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The Microbiome Connection to Atherosclerosis (*new)

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First.. what is Atherosclerosis?

Atherosclerosis is the chronic build up of plaque on artery walls. If you’d like to learn more- click here.

What Your Poop Says About Heart Health

The gut microbiota has been linked to cardiovascular diseases. In a study on the gut microbiome differences between those with atherosclerosis and healthy individuals, the microbiome from 218 individuals with atherosclerosis and 187 healthy people were compared using stool samples.

What did they find?

The gut microbiome of those with atherosclerosis differed by increased abundance of the more harmful gut bacteria’s- Enterobacteriaceae and Streptococcus. The microbiomes also differ in the potential for metabolism or transport of several molecules important for cardiovascular health.

How Does the Gut Microbiome Impact Atherosclerosis?

There have been 3 different pathways scientists think the gut microbiome may influence the development of atherosclerosis (1):

Pathway 1: (Far right) is through diet. As we discussed previously, by-products produced by gut bacteria play a role in our health. Some are helpful and some are not. A diet high in animal-based proteins and choline/carnitine, can be transformed by gut bacteria into the by-product called trimethylamine. Trimethylamine is then transformed in the liver to the compound TMAO. TMAO promotes atherosclerosis by creating higher rates of clotting events through platelet activation.

Pathway 2:  (Far left) Bacterial infection can also trigger an inflammatory response by the immune system. The inflammatory response increases levels of cytokines. Cytokines are how our bodies create more inflammation. In the case of infection, this is helpful in healing. However, long term inflammation increases the risk of a cardiac event as the cytokines can enter the blood circulation and affect the progression of atherosclerosis.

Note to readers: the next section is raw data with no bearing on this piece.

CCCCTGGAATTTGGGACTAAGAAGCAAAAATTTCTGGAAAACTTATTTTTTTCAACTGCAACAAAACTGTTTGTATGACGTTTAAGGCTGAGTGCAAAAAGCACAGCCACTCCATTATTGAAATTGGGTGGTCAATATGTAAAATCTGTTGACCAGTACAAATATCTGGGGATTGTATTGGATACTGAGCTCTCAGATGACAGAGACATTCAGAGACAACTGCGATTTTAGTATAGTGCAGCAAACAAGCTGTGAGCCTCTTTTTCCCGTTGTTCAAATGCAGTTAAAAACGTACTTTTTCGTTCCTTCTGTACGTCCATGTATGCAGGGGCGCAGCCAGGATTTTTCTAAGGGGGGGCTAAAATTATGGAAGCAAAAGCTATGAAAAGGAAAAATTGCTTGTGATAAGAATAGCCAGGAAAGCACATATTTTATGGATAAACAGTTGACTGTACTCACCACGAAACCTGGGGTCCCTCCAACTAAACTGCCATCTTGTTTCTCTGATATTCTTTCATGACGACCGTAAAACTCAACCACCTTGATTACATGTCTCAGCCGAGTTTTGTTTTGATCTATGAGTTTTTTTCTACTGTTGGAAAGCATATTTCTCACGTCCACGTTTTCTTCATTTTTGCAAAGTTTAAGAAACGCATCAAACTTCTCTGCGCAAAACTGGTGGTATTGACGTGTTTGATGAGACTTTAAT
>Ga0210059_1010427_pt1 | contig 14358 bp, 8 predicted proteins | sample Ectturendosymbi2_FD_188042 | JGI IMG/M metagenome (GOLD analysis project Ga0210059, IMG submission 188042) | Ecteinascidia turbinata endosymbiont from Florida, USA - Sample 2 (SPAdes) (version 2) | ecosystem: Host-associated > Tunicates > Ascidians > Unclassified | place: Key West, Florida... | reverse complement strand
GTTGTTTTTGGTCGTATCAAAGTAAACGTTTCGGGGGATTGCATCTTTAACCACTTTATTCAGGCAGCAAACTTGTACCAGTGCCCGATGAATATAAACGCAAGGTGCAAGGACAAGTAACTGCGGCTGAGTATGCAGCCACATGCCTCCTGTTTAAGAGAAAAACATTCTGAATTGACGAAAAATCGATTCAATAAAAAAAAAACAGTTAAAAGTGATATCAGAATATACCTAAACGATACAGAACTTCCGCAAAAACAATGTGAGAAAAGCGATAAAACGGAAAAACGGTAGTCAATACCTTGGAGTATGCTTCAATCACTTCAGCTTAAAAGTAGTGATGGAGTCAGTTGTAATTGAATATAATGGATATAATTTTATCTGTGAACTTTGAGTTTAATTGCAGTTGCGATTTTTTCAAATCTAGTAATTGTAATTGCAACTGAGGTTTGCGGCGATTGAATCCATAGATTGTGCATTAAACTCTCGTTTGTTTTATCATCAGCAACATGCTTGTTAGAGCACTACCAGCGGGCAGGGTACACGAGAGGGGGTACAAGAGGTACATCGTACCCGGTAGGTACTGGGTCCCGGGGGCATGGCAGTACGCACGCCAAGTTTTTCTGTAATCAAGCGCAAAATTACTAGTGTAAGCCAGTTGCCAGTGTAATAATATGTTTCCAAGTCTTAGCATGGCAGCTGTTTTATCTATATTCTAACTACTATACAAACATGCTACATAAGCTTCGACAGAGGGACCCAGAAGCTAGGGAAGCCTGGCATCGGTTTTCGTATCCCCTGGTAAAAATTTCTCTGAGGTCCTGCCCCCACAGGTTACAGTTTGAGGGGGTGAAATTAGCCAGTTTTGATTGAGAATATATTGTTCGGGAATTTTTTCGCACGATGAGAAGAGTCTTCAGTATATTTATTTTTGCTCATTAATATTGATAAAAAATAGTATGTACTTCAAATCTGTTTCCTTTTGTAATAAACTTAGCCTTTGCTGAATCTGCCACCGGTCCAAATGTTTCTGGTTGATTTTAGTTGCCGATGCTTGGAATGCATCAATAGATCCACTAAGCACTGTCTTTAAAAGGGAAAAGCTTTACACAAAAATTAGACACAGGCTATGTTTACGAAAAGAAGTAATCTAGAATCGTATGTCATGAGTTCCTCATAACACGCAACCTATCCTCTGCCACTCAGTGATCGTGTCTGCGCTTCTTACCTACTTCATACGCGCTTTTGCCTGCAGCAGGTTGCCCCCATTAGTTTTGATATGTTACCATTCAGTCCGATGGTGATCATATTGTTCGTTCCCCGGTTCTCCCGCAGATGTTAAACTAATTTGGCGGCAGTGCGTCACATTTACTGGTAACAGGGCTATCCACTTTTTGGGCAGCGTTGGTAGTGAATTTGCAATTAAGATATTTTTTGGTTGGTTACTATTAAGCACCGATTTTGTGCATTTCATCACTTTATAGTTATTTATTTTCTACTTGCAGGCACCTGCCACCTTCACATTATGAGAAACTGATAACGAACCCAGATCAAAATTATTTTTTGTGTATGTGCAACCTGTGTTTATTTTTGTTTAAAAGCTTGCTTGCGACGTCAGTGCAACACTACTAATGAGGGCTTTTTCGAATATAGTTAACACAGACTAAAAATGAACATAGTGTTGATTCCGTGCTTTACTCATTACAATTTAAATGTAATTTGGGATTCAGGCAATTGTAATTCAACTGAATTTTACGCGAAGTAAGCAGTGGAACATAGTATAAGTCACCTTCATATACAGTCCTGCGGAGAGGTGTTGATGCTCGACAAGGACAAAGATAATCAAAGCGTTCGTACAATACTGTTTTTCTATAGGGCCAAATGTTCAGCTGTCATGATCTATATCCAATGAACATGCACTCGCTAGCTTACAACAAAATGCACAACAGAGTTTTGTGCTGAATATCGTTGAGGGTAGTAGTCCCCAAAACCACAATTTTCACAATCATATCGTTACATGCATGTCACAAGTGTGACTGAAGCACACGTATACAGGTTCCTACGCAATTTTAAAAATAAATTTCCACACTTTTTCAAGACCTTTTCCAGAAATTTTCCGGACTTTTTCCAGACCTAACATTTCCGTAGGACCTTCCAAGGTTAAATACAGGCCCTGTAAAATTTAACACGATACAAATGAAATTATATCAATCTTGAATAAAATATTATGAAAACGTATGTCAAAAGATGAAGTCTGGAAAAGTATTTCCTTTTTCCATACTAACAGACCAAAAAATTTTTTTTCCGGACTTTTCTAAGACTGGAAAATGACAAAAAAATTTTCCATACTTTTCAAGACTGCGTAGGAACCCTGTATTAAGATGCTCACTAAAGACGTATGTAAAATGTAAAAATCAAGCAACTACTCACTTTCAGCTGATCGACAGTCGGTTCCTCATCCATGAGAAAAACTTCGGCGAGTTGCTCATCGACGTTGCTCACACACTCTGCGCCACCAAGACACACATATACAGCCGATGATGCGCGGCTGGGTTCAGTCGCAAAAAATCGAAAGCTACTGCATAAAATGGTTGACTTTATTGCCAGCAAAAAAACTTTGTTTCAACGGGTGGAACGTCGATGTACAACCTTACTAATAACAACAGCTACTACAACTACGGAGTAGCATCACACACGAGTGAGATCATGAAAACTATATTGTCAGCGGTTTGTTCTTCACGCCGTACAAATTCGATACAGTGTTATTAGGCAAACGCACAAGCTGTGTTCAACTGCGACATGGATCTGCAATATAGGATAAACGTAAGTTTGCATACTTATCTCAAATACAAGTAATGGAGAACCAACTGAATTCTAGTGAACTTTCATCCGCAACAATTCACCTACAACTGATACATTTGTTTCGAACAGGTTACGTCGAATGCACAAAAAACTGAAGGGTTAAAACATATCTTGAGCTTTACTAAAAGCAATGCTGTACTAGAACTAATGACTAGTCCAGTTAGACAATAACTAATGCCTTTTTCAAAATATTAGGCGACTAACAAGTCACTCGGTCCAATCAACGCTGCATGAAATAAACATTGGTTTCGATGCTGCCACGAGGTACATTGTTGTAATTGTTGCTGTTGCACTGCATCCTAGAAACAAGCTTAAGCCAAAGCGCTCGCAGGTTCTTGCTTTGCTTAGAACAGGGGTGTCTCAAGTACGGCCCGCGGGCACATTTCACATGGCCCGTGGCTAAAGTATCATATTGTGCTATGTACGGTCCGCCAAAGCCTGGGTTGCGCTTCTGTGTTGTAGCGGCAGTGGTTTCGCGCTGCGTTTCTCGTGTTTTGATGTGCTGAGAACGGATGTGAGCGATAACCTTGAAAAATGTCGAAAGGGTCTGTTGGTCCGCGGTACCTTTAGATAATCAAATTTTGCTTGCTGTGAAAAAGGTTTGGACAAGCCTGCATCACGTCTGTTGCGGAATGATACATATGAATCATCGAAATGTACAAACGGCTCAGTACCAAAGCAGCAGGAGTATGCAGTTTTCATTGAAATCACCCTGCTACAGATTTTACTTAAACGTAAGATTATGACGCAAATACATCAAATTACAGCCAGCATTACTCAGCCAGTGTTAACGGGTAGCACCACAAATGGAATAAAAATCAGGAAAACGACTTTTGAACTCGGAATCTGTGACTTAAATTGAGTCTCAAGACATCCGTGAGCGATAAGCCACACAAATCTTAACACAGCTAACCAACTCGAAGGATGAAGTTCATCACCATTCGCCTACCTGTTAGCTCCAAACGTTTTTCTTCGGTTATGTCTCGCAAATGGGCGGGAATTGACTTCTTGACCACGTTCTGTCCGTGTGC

Pathway 3: (Center picture) The third potential pathway is that bacteria balance can influence how fat and cholesterol are broken down which can increase the amount of fat and cholesterol present. In fact, some bacterial species can transform bile acids into secondary bile acids that enter the circulation. These secondary bile acids can then activate other receptors that influence and disrupt lipid and glucose metabolism leading to further issues.

The Bottom Line

TMAO links to higher clotting events, and promotes atherosclerosis or narrowing of the arteries. A good way to prevent this process is to consume a diet that’s mostly plant based. Ensuring a healthy diet can help you to maintain a balanced gut microbiome which reduces the risk of infection, inflammation and ensures fat and cholesterol are completely broken down.

 Image inspired by: Jonsson and Bäckhed 20171 & Microba


1. Jonsson AL and Bäckhed F. (2017). Role of gut microbiota in atherosclerosis. Nature Reviews Cardiology.14:79-87.

2. Gut Microbiome in Atherosclerosis Link: